Defense Date


Document Type


Degree Name

Doctor of Philosophy



First Advisor

Dr. Jeff D. Green


Just as scientists develop general conceptual explanations of the phenomena they investigate, individuals also develop intuitive theories about such human characteristics as intelligence, personality, and athletic ability. These theories, unlike scientist's theories, are not explicitly articulated or documented, and so they are termed implicit theories. Implicit theories, in achievement motivation, distinguish between the belief that human attributes are fixed (entity theory) or malleable (incremental theory) and have been shown to have far-reaching consequences for motivation, goal-orientations, and regulatory strategies in an array of domains. This dissertation extended implicit theories research to the domain of body-weight management. Drawing from an elaborate theoretical framework on implicit theories and health behavior research, the present work predicted that (a) individuals differ systematically in their beliefs about the malleability of body weight and (b) these implicit beliefs are related to coping and self-regulation strategies following dieting setbacks. To test these hypotheses, I first developed the Implicit Theories of Weight Management Scale and examined its psychometric properties. Results revealed internal reliability and convergent and discriminant validity. Implicit theories of weight management were moderately related to health and dieting locus of control but were distinct from personality dimensions such as the Big Five and trait optimism. Psychometric properties of the scale are presented and discussed. Next, I tested the hypothesis that implicit theories of weight management would be related to adaptive regulatory strategies (e.g., increased motivation) and to maladaptive coping (e.g., avoidance) following dieting setbacks and that this relation would be mediated by feelings of helplessness and optimism, and by attributions. Results largely supported these conjectures, revealing that even after controlling for constructs related to successful dieting (e.g., dieting self-confidence, trait self-control), believing more strongly that weight is changeable was related to lower reported use of avoidance when coping with setbacks and more effort. Additionally, feelings of helplessness and optimism mediated the implicit theories-self-regulatory relations. Results are discussed in terms of how implicit theories create the structure in which meaning is assigned to events and are therefore important for achievement and motivation. Implications and avenues for future research are presented.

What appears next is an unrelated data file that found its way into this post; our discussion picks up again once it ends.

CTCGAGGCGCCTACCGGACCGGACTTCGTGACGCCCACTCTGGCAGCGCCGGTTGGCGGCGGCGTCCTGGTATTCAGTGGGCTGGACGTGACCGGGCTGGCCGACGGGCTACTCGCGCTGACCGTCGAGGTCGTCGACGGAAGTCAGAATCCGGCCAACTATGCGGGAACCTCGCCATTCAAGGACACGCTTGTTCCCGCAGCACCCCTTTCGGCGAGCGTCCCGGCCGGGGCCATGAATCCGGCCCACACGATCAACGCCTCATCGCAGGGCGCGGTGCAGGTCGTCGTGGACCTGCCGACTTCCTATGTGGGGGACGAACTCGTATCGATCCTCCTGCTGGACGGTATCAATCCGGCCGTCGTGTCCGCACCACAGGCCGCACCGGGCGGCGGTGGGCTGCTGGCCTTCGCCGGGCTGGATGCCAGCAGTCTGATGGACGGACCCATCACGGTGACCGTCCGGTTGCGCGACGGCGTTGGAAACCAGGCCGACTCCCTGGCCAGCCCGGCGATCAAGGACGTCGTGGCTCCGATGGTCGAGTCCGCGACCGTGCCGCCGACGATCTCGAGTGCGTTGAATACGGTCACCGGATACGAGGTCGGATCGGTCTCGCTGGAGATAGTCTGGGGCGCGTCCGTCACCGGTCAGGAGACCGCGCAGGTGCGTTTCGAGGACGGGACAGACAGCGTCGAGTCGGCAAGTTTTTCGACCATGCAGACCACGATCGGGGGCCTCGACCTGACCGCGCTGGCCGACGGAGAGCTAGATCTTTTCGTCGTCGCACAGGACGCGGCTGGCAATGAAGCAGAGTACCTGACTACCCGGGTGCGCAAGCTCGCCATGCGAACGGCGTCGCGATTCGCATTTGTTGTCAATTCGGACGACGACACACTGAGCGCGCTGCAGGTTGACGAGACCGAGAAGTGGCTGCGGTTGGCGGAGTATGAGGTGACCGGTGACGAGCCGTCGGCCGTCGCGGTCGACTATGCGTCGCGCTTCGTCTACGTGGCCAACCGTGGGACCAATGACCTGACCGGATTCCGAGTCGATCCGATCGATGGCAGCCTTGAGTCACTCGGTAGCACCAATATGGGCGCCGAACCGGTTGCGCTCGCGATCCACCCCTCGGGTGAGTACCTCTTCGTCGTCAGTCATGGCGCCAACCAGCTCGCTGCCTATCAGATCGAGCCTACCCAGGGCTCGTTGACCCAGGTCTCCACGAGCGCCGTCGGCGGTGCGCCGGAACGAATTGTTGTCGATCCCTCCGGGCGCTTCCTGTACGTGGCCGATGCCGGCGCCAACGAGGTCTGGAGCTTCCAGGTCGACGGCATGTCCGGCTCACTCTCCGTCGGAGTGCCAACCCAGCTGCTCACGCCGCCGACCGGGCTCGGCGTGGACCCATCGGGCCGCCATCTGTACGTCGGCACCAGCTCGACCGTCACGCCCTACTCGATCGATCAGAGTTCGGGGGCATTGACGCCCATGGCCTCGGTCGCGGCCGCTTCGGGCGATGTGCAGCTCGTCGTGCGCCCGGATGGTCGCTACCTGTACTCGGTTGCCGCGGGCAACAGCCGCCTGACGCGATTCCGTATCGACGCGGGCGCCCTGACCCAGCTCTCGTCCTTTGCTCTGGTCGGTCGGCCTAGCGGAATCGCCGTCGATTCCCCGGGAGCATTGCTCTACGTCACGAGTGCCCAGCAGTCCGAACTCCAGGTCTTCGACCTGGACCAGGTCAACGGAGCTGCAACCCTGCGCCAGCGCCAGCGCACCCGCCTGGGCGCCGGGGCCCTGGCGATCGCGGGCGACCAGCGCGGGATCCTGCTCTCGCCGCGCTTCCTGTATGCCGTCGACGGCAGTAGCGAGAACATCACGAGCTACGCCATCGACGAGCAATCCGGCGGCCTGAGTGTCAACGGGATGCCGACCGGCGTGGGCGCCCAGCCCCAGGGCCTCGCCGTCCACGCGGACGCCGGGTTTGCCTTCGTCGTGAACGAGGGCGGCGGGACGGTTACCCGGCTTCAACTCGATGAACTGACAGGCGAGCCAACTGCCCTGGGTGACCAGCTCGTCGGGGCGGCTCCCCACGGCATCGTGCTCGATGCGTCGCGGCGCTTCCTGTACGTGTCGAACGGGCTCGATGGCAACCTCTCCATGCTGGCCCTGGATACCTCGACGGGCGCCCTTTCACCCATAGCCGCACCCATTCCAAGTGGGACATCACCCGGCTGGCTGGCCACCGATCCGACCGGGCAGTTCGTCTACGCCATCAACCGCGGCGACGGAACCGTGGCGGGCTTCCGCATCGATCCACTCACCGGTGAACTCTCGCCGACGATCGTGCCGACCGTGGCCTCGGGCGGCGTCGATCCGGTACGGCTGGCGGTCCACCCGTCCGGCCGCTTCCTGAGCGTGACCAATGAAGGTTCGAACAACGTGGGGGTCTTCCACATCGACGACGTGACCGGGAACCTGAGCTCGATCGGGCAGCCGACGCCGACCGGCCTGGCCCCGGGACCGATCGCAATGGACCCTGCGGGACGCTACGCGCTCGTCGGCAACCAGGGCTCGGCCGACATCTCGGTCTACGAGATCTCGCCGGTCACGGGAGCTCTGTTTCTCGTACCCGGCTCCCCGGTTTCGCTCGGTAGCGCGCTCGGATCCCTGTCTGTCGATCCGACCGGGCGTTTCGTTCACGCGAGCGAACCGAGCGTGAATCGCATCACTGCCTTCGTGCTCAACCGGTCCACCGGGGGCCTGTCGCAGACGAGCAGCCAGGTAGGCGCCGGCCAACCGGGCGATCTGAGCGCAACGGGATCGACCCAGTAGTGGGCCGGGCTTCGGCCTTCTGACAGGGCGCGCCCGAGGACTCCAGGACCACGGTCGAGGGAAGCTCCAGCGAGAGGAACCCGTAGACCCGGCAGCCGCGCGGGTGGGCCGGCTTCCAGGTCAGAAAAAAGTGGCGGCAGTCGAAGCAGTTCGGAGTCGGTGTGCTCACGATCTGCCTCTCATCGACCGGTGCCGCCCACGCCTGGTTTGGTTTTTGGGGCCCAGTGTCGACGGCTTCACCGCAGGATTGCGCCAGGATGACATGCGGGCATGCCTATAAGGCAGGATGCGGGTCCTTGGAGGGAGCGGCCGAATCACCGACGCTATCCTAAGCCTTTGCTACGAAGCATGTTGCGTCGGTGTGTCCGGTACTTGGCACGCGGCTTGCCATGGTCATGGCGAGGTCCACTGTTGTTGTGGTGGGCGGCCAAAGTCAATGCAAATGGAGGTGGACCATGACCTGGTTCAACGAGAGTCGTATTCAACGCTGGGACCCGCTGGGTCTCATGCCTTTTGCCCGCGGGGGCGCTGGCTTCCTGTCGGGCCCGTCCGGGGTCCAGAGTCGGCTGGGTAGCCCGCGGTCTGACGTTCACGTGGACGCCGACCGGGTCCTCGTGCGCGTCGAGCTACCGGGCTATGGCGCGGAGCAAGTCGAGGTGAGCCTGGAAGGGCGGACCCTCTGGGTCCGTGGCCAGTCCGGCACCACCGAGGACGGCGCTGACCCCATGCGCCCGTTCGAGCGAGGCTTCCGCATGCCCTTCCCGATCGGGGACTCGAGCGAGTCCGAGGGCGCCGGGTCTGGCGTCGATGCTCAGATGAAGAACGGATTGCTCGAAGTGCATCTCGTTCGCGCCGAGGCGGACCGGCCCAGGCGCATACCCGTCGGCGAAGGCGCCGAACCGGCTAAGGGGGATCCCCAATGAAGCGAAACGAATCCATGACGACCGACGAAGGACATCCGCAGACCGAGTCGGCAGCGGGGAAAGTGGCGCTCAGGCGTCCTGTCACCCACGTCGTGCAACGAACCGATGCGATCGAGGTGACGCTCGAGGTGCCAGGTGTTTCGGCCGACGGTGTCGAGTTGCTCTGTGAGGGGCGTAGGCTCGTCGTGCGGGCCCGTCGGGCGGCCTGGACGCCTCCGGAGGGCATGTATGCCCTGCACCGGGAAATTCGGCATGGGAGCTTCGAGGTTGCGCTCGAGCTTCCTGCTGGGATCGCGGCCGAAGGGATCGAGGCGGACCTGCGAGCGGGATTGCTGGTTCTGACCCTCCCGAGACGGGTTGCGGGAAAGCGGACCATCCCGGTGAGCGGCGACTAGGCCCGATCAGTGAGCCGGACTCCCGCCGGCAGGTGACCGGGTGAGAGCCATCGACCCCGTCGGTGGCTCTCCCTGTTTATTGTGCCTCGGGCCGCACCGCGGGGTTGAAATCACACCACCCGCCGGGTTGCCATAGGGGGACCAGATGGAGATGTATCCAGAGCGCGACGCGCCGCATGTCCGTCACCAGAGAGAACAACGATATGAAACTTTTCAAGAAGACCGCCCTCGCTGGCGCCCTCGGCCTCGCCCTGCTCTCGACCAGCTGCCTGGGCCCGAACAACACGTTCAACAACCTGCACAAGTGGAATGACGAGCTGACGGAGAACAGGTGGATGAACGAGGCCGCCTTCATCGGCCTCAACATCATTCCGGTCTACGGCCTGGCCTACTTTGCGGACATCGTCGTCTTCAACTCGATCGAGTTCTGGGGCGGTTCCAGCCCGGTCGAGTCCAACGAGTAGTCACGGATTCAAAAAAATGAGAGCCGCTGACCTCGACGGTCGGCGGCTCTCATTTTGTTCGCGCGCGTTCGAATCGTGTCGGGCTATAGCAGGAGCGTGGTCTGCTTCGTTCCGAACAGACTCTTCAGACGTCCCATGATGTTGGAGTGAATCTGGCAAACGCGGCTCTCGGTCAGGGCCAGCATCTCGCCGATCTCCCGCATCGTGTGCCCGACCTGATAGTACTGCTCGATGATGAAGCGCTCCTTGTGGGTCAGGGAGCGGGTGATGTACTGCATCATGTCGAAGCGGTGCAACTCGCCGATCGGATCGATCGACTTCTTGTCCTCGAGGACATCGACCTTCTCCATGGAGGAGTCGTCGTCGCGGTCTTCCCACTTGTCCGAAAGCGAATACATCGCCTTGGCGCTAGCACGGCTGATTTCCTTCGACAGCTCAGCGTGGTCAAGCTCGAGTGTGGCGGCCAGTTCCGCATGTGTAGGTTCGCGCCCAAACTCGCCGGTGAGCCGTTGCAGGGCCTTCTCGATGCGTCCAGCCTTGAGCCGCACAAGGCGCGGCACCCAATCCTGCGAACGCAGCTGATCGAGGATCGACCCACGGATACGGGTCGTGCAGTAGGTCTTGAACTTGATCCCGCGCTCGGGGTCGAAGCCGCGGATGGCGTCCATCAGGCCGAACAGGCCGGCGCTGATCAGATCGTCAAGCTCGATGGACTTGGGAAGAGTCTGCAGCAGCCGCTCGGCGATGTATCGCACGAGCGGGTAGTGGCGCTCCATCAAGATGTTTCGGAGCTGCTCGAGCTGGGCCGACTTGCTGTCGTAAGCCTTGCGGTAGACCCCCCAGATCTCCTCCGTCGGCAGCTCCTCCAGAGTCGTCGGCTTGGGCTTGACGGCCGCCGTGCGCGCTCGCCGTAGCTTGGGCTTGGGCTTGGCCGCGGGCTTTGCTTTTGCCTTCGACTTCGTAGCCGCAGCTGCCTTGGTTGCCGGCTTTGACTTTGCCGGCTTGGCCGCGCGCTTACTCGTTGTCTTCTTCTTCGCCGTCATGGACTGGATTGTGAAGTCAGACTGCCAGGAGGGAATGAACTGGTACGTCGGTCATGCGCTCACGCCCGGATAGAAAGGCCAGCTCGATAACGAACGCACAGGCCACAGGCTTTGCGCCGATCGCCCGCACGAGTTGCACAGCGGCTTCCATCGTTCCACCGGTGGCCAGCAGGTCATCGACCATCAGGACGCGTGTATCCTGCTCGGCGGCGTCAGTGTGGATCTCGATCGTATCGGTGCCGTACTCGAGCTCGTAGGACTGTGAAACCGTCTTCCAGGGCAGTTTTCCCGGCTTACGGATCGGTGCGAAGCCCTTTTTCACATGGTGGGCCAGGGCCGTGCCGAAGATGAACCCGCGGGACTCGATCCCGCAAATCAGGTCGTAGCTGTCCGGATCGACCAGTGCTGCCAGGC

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Is Part Of

VCU University Archives

Is Part Of

VCU Theses and Dissertations

Date of Submission

June 2008

Included in

Psychology Commons